Thursday, October 13, 2016

Yom Kippur: Mar + Matok

I'm the crazy person who really likes the Yom Kippur davening.  If the chazan and congregation are on their games, the result can be perfectly amazing. On a great Yom Kippur, the service will make me think and feel, while it elevates my emotions and leaves me spent. The afterglow is real.

In fact,  I'm so crazy, that I'd rather spend less time on  Viduy and Avinu Malkaynu and more time on the piyuttim. I like to read them and, when the chazzan is doing his job, I like to sing them, too. 

No claims about how any of this effects God and my din, however. I can only say what it does to me.

However, not everything about Yom Kippur is peaches and creme. 

Here are my Opposite of Top Yom Kippur moments:

1) Selling aliyot. I will never understand why "we need the money" is allowed to serve as an excuse to turn a place of prayer into a marketplace on one of the holiest days of the year. It fails as an excuse, because a) many of the places that sell honors don't actually "need money" and b) you could also prostitute the rabbi's wife, or put Nascar signs on the Aron for money. Point is some lines we don't cross, and it's weird to me that this isn't one of them.

2) The ArtScroll encouraged idea that "[The piyutim are] infinitely more than inspired poetry." See, "infinitely more than poetry" is NewSpeak, a way of hiding the frightening fact that it really IS poetry, and that our community, for all it's jive about being "authentic" is failing our fathers, and making a mistake by not teaching our young people to write and appreciate poetry.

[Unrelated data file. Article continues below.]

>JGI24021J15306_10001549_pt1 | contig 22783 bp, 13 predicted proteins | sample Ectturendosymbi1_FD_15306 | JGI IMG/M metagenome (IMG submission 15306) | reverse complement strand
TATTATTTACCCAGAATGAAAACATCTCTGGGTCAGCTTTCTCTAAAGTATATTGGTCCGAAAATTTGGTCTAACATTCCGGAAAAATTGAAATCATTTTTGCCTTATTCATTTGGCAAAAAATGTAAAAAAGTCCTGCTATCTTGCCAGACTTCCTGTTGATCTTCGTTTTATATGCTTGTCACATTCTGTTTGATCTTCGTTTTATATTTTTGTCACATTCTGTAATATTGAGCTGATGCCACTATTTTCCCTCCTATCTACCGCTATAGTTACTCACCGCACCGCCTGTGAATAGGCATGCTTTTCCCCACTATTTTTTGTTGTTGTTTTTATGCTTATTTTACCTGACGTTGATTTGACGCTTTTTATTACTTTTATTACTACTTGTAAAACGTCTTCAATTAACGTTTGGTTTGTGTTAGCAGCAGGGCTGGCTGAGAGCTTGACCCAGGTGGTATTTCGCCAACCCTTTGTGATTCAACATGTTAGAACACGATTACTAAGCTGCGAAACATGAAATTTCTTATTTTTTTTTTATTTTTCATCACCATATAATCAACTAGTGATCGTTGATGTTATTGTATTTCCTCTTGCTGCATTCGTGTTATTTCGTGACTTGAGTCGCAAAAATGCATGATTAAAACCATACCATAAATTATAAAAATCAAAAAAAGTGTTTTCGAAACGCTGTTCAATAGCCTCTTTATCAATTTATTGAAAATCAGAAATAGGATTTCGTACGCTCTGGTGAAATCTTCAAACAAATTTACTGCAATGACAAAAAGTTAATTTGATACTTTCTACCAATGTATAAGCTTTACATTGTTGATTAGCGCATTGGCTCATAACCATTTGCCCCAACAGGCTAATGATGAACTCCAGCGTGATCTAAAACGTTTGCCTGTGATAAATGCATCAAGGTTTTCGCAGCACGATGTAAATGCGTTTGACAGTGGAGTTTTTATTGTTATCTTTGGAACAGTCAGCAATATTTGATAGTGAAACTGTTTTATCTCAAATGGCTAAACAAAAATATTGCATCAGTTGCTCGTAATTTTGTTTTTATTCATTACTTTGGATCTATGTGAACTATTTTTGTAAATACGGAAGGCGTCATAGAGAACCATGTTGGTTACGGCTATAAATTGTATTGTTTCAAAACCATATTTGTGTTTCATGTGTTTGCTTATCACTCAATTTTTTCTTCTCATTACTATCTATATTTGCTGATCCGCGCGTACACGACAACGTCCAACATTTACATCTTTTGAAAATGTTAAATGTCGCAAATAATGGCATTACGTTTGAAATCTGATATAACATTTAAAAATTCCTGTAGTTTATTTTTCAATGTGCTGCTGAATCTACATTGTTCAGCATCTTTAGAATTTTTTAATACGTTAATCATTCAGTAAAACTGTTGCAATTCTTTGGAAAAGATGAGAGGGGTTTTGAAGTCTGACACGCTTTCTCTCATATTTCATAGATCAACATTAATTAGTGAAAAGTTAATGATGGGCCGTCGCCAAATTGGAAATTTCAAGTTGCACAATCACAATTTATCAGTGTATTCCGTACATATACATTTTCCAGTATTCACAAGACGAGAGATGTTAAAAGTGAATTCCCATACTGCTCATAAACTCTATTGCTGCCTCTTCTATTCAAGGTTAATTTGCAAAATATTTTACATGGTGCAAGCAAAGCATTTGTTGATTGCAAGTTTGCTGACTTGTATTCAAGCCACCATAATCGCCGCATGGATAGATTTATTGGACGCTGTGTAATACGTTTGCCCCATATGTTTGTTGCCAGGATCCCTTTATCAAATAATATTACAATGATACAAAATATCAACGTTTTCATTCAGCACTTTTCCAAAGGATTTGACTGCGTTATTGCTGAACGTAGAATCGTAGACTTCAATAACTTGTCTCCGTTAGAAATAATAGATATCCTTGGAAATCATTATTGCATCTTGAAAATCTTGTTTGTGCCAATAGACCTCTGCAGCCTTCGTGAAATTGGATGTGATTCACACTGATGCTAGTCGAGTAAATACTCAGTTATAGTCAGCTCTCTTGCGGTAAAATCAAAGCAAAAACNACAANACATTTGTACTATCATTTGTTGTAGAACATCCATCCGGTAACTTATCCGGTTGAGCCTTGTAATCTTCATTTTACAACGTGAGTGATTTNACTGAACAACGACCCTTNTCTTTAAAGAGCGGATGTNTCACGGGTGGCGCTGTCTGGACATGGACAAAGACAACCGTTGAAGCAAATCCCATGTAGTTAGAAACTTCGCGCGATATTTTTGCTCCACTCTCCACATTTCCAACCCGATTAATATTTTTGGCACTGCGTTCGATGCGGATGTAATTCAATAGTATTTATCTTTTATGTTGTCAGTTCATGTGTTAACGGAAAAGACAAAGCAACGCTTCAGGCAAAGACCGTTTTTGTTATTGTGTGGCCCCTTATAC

3) The appeal after Kol Nidray. See #1

4) People who complain about how boring shul is, or spend the day reading or learning. Will you please kwicherbellyachin'? Please? This attitude, I've found, is more common in shtiebles, and its usually the people who identify themselves as "very frum" who think its holier to learn when the rest fo us are praying

5) Chazzanim who use new tunes for the piyutim. Call me an unreconstructed traditionalist, but I don't want to sing Maaseh Elokim to the latest Shwekcy hit. And though I recognize that some of the more "traditional" tunes were likely Russian drinking songs before we appropriated them, that isn't what they mean to me.

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